Aquarium Set Up and Fish Tank Safety Tips

Aquarium Set Up and Fish Tank Safety Tips Fish Tank Safety Tips

Aquariums of all types including fresh water fish tanks, saltwater tanks even gold fish tanks provide a beautiful, warming and comforting feature to a home. In order to enjoy them safely, however, you must be aware that aquariums also pose electrical hazards, potential home damage and personal injuries if proper precautions are not taken. Follow these steps to enjoy your pet fish and maintain a safer home.

Unplug Electric Cords

Before moving or adjusting the aquarium, be sure to unplug all electrical items that are attached to the fish tank or in the surrounding area, such as the water pump, aquarium light or nearby electronics. Follow this guideline when you clean the aquarium water as well. Also unplug any electrical items from the aquarium if you must reach inside it. It is important to unplug any of these devices, even if only removing the top hood for a short time to avoid any possible electrical items or current to enter the aquarium and causing electric shock to you or the fish.

Install a GFCI Outlet

A ground fault circuit interrupter is a special type of grounded outlet designed to protect you from electrical shock by interrupting the household current when it detects a difference in currents.  They are commonly used in bathrooms, kitchens and anywhere water sources are present or nearby.  Of course, have a licensed electrician assist you, do not change outlets yourself.

Add a Drip Loop

This simply means arranging the electrical cords and tubing that comes out of the fish tank in the shape of a “U” where the line drops below the electrical device (such as a fish tank pump) or electrical outlet, then back up to it to plug it in.  This causes any leakage from the tank to run down the cord and onto the loop, then dripping off of it and onto the floor instead of entering the electrical outlet or device potentially causing a short, electrical damage or fire.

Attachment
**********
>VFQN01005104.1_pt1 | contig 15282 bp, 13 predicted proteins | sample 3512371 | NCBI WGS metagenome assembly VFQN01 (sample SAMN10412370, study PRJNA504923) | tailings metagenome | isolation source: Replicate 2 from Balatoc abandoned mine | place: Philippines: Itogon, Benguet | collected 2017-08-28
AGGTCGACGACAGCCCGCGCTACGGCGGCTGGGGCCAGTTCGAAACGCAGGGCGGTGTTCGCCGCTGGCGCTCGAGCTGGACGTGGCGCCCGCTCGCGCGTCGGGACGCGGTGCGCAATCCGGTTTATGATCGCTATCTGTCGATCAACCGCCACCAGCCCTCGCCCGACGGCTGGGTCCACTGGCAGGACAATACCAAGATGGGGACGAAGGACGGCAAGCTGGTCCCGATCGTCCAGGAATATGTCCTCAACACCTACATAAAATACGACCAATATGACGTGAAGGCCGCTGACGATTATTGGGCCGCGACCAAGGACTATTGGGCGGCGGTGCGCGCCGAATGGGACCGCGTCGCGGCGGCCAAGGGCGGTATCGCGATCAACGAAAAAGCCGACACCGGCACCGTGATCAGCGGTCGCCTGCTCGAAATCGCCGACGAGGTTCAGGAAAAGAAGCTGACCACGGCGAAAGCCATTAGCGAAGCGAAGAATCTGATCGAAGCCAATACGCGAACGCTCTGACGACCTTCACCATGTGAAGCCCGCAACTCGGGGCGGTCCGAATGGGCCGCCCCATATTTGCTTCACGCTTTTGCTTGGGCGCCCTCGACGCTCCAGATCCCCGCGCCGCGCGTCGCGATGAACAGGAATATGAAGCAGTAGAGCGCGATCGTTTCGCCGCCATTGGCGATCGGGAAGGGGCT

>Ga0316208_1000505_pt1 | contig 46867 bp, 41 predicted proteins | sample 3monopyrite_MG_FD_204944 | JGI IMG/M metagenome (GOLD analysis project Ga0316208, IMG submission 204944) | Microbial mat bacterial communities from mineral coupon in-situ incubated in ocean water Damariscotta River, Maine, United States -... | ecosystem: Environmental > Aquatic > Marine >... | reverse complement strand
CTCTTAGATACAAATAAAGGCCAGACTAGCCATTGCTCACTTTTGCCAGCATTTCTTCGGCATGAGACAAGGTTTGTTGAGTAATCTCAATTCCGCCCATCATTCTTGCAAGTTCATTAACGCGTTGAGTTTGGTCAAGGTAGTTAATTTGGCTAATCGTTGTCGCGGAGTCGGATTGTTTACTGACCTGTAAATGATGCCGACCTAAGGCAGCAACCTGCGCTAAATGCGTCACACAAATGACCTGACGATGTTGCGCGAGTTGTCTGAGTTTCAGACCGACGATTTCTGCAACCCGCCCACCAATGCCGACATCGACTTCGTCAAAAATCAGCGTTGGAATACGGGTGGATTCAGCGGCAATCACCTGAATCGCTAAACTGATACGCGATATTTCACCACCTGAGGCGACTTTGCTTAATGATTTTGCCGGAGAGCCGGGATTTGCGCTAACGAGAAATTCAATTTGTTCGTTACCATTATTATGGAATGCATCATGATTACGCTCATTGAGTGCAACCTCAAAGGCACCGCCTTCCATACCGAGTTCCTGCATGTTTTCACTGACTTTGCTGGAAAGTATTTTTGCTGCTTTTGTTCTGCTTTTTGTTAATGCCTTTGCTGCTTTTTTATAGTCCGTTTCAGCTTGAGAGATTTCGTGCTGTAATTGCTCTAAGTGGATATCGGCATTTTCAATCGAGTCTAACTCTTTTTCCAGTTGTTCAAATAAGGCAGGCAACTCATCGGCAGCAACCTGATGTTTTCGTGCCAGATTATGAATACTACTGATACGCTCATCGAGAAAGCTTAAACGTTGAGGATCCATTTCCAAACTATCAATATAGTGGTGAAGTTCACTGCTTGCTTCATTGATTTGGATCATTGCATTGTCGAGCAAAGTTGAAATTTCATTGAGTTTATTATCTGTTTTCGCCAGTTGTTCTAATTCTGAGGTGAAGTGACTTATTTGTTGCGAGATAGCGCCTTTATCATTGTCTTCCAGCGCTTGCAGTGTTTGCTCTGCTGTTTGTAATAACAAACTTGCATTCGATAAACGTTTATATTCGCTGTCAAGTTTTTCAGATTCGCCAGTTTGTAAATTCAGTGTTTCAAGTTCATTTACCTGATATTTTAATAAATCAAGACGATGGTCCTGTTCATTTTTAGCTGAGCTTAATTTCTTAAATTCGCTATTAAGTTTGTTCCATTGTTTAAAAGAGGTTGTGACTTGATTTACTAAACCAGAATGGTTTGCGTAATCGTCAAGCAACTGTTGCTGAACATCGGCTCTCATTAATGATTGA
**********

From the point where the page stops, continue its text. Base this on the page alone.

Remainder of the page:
Avoid Fire Hazards

Any time you are adjusting the fish tank or anything in it, especially if you remove two inches or more of water from the aquarium, be sure to unplug your aquarium heater and water filter.  It’s very important for these devices to only run when water is present and to the proper level to avoid the heater element or water filter from over running or burning out which can cause a potential fire.

Be Careful Around the Glass or Acrylic Walls of the Tank

Aquariums are typically made of glass or acrylic with the sides sealed together with a silicone type material to prevent leaking.  Adding excess weight, pressure or twisting the tank in any way by pushing it can make the walls or seems susceptible to breakage or leaking.  Avoid placing an aquarium around a heavy traffic area to avoid it being bumped into or knocked over. These simple precautions can help avoid cuts, spillage and damage to your walls, floors and ceilings, if the tank is on a second story floor or above. (If a tank spills on an upper level floor, the water can seep down to the ceiling on the floor below it.

Use a Safe and Sturdy Stand